(Some garden groups used to provide volunteer services to their town. Either these folks are unavailable to do this anymore, or this portion of civic pride disappeared with amalgamation-? Heavier traffic has certainly made that a much more dangerous activity to undertake as a volunteer.)

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By kevlahan (registered) | Posted April 11, 2007 at 17:36:36

I like your suggestions for more perennial plantings and 'guerilla gardening'.

When I was in Grenoble, I noticed that that they've done a lot of perennial planting (mostly dense plantings of small rose bushes, lavender and other shrubby perennials). The City has recently planted some lavender along Bay between King and Main. I hope this is a sign of more to come.

One problem has been poor quality plants and poor maintenance. A few months ago I saw a city worker cutting down a young street tree on York Blvd outside the old Eaton Centre. When I asked him why he was removing it and when it would be replaced he said:

"these street trees are always getting broken so we're just removing them; they won't be replaced"

In fact, it wasn't surprising that the street trees didn't survive long: they were very small (about 5cm diameter trunk) and unprotected (in other cities the trunks of young trees are protected by a sort of metal grill). A little initial investment in larger trees and some protection would have saved money in the long run!

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By kevlahan (registered) | Posted April 11, 2007 at 17:37:22

I like your suggestions for more perennial plantings and 'guerilla gardening'.

When I was in Grenoble, I noticed that that they've done a lot of perennial planting (mostly dense plantings of small rose bushes, lavender and other shrubby perennials). The City has recently planted some lavender along Bay between King and Main. I hope this is a sign of more to come.

One problem has been poor quality plants and poor maintenance. A few months ago I saw a city worker cutting down a young street tree on York Blvd outside the old Eaton Centre. When I asked him why he was removing it and when it would be replaced he said:

"these street trees are always getting broken so we're just removing them; they won't be replaced"

In fact, it wasn't surprising that the street trees didn't survive long: they were very small (about 5cm diameter trunk) and unprotected (in other cities the trunks of young trees are protected by a sort of metal grill). A little initial investment in larger trees and some protection would have saved money in the long run!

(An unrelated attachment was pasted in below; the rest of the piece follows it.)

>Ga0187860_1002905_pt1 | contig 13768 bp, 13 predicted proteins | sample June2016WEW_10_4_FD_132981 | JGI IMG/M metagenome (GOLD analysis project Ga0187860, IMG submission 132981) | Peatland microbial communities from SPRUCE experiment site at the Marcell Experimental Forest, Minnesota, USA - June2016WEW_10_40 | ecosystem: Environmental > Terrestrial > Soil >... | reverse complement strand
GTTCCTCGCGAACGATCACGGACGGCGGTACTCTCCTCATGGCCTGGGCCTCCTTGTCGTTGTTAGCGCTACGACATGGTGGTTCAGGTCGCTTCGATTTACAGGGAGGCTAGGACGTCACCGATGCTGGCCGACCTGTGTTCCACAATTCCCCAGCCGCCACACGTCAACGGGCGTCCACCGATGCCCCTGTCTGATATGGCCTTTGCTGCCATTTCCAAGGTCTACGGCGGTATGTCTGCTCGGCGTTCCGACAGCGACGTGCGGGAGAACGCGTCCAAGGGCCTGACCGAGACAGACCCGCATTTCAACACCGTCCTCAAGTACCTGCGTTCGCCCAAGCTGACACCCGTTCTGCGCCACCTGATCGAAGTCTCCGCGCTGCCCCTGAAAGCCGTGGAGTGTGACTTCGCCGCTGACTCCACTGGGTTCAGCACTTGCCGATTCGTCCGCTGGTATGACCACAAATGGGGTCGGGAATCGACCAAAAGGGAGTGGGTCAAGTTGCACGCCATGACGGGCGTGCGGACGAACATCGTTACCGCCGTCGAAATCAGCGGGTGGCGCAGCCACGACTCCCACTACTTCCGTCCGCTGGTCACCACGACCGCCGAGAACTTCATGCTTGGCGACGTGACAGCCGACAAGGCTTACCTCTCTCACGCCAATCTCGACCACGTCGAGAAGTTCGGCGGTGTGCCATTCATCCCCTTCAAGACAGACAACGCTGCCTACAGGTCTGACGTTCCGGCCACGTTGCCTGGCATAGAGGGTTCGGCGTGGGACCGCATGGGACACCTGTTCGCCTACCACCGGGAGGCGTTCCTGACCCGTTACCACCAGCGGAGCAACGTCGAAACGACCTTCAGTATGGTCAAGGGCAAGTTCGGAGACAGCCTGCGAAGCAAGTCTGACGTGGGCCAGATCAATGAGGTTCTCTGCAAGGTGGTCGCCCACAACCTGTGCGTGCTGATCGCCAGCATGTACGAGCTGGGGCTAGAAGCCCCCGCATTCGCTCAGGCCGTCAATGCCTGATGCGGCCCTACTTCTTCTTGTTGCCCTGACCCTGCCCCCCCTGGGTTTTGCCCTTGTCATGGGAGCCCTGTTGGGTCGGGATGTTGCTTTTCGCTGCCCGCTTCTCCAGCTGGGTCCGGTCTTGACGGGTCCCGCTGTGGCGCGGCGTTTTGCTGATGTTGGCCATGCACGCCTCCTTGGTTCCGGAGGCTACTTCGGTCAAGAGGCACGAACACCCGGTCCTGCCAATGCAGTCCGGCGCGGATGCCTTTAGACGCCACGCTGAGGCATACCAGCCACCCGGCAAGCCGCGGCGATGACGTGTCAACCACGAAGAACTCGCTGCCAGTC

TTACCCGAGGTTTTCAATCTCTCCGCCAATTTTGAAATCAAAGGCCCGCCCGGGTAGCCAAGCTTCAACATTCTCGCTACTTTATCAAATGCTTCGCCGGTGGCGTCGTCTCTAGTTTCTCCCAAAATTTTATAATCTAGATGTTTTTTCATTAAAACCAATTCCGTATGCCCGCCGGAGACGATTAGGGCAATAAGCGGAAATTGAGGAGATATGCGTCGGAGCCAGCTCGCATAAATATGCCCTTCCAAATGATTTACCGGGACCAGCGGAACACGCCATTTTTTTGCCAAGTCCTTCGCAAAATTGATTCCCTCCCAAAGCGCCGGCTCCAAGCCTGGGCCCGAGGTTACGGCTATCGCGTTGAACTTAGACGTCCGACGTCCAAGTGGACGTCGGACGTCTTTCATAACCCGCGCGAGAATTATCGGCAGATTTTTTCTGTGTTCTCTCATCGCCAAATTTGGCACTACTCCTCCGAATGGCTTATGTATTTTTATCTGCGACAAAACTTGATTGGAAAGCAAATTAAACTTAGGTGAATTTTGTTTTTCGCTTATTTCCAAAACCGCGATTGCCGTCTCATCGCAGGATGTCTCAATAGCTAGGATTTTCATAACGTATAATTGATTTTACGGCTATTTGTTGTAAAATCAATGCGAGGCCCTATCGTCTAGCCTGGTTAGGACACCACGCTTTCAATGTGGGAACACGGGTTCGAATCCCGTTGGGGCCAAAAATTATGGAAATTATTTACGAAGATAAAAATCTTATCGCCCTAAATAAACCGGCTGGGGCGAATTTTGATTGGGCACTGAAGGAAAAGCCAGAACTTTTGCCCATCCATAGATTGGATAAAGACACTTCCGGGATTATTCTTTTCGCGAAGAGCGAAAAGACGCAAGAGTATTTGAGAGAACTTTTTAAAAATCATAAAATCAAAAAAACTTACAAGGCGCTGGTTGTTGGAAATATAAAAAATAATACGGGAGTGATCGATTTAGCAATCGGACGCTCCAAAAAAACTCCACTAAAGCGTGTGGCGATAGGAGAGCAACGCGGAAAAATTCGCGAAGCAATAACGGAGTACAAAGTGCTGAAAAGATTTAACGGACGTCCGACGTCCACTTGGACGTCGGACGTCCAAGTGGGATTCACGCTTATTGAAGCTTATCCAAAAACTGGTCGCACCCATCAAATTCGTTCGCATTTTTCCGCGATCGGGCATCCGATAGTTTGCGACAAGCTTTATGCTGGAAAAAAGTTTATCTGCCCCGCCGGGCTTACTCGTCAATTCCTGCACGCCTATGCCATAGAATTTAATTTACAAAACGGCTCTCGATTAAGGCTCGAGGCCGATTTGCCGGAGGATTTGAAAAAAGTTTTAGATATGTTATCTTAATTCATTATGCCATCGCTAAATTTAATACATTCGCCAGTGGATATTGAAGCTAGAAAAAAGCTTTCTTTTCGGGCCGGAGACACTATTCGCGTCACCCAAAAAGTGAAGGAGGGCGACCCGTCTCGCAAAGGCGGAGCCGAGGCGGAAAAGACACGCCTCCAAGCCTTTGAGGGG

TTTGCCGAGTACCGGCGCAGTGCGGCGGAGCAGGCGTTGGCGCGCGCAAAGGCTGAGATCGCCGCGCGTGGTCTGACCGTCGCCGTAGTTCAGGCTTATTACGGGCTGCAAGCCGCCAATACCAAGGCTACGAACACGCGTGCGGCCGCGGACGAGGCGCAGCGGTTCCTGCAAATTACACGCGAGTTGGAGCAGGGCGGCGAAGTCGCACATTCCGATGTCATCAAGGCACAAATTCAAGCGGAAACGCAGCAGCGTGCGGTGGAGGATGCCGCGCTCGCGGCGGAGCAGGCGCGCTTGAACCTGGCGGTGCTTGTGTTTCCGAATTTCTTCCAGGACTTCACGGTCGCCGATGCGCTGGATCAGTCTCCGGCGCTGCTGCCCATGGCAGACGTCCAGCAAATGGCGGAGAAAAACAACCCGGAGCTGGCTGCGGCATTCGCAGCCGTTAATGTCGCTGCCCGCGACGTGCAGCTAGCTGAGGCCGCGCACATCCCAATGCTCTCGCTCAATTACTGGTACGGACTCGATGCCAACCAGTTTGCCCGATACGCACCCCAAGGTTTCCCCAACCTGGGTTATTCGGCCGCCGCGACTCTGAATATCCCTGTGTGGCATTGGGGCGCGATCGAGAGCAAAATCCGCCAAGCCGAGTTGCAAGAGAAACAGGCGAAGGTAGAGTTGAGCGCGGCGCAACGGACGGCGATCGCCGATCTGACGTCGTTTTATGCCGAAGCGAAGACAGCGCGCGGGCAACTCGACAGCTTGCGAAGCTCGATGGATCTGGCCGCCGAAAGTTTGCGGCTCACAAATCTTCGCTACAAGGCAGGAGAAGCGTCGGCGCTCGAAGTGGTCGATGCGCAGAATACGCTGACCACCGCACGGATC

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By farmer6re9 (registered) - website | Posted April 12, 2007 at 07:58:55

I like your suggestions for more perennial plantings and 'guerilla gardening' too! Back where I'm from there was the legend of "Johnny Appleseed" who traversed the "As American as Apple Pie" countryside wrecklessly dispersing seed like there was no tomorrow.

Johnny had a huge sack of seed and I have no idea how he managed to lug it from coast to coast nor do I know from where he acquired the culture. But I do know that within RTH, therein lies a permaculture for positive propagation and some wholesome root stock.

Johnny come lately's must choose the seed carefully and with the utmost discretion.

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By earlestanleygardiner (anonymous) | Posted April 14, 2007 at 01:09:26

How lately is lately?
If we use an excess of discretion, winter will be at hand.

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By A Robot (anonymous) | Posted April 14, 2007 at 01:46:21

Whatever survives the summer out there would just get killed by the salt over the winter.

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By highwater (registered) | Posted April 14, 2007 at 18:33:53

I was blathering on about this over at the spec blog so I don't want to bore everyone again, but there are native shrubs, grasses, and flowers that will tolerate harsh conditions. Many varieties actually do better in less fertile soil, and once established need next to no water. Native plants are much better for the environment and aesthetically much more cutting edge than tiresome annuals and therefore much better for the city's image. And isn't this all supposed to be about improving the city's image? Don't know why they can't make the switch, unless it's because there are too many union jobs involved in the growing, planting, and high maintenance of all those bloody annuals.